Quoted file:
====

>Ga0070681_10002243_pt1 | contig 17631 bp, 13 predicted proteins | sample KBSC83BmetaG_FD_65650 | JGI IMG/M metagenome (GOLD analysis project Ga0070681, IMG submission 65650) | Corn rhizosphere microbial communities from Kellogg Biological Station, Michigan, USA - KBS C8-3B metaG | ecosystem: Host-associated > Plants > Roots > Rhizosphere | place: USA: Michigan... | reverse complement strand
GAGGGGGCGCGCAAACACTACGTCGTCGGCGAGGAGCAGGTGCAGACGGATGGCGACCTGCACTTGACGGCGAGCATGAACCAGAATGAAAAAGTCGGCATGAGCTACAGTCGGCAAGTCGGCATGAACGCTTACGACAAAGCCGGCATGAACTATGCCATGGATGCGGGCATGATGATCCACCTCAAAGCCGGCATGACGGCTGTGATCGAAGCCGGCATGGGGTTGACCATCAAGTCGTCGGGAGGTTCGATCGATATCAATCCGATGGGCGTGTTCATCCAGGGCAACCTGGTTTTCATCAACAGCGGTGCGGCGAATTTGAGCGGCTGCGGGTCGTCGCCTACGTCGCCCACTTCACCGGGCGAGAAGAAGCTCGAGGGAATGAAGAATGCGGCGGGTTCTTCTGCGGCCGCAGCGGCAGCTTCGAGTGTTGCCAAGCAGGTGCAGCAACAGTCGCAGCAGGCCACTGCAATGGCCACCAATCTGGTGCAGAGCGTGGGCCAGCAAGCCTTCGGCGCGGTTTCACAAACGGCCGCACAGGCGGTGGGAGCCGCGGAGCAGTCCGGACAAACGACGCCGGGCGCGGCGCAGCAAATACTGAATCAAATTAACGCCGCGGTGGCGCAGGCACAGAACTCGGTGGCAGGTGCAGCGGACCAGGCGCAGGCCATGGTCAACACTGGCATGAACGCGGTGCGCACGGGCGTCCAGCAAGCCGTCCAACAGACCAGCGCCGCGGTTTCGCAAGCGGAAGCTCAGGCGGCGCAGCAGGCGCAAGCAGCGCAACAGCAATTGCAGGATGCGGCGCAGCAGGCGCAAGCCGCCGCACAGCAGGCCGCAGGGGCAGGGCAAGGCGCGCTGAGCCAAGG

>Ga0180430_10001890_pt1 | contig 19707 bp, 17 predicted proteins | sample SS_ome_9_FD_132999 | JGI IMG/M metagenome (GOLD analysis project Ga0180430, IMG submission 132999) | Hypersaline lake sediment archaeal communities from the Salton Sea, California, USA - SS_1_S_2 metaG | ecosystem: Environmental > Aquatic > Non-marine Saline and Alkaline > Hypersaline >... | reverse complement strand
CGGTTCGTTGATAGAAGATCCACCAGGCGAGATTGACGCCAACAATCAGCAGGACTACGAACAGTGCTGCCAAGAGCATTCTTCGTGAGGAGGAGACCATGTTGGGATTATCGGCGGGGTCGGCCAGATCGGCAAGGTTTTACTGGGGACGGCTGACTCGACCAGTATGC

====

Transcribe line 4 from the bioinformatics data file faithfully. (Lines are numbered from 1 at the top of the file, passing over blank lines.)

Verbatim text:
CGGTTCGTTGATAGAAGATCCACCAGGCGAGATTGACGCCAACAATCAGCAGGACTACGAACAGTGCTGCCAAGAGCATTCTTCGTGAGGAGGAGACCATGTTGGGATTATCGGCGGGGTCGGCCAGATCGGCAAGGTTTTACTGGGGACGGCTGACTCGACCAGTATGC